AVON LAKE — Anyone planning on heading to either of the city’s two lakefront parks is advised not to go into the water. Tests show abnormally high levels of Escherichia coli bacteria, commonly known as E. Coli.
Results of tests posted Thursday on Avon Lake Water’s Facebook page indicated E. coli levels measured 2,400 organisms per 100 milliliters of water at Veterans Beach, and 1,203 organisms per 100 milliliters at Miller Road Beach.
“The bacterial levels were about five times the recommended level at Miller Road Beach, and about 10 times the recommended level at Veterans’ Beach,” Todd Danielson, executive director of Avon Lake Public Utilities Department, said Friday.
Danielson blamed the high bacterial readings on a combination of sanitary sewer overflow that made its way into Lake Erie near the shoreline following this week’s heavy storms and waste from wildlife, which can contain high levels of E. coli.
The good news is that with no heavy rain forecast for the weekend, “anticipated levels of bacteria are expected to come back down,” Danielson said. “E. coli generally lives only a few days.”
Visiting the beaches at either park shouldn’t pose a problem for anyone, Danielson said.
“It’s getting into the water where bacteria could be ingested (by inadvertently swallowing water or getting bacterially-laden water into the body through an open cut) that could cause problems,” Danielson said.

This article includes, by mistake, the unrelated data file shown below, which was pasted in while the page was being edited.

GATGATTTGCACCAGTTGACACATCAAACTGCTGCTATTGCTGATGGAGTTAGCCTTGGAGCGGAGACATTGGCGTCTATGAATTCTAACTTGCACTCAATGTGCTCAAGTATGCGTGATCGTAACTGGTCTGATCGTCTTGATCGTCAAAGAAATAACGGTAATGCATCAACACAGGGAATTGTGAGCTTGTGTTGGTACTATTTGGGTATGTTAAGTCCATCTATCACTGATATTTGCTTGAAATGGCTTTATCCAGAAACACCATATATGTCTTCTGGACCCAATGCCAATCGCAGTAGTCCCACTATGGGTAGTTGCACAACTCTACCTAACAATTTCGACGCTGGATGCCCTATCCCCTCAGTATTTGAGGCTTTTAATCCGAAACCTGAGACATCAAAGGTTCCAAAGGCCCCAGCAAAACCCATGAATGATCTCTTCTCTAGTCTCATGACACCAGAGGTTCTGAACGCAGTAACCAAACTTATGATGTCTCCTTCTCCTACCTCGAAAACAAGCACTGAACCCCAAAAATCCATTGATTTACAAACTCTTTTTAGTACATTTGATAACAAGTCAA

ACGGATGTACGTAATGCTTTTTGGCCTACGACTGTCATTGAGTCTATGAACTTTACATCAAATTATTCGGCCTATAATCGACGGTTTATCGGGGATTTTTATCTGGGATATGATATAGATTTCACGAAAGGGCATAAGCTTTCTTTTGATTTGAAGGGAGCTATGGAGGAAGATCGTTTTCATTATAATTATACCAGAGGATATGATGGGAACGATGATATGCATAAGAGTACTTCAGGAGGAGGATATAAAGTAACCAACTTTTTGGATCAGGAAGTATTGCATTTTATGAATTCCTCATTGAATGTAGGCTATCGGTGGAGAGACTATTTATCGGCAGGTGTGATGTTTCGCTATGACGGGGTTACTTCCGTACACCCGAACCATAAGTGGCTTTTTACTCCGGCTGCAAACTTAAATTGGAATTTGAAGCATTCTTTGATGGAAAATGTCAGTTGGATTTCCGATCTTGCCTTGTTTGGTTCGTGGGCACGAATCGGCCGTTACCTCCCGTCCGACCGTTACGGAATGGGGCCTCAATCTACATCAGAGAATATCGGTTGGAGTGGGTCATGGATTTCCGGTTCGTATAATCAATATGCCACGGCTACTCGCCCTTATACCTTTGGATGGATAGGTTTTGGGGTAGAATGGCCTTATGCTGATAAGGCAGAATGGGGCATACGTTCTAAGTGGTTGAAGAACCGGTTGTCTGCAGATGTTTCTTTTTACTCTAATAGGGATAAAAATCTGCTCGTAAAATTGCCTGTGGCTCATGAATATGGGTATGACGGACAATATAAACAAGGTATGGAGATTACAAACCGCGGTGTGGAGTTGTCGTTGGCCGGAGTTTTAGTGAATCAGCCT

“This is more of a near-shore phenomenon,” Danielson said, noting that boaters who jump into the lake a few hundred yards from shore are not likely to experience any problems.
“A lot of it depends on currents,” Danielson said. “As the distance from shore increases, the odds of lowered bacteria levels gets better.”
Danielson said he had not received any reports of illness that likely would be associated with the raised bacterial levels.
Avon Lake officials routinely test lake-water samples four days a week, with Thursdays being the last day testing is done before the weekend.
While overflow of raw or untreated sewage from over-burdened sanitary sewers would be a more logical source of contamination, animal waste might not be. But Danielson said geese, which are plentiful in the area, are notorious for producing a good amount of waste.
“Geese can create a huge amount of E. coli,” Danielson said.
Contact Steve Fogarty at 329-7146 or firstname.lastname@example.org.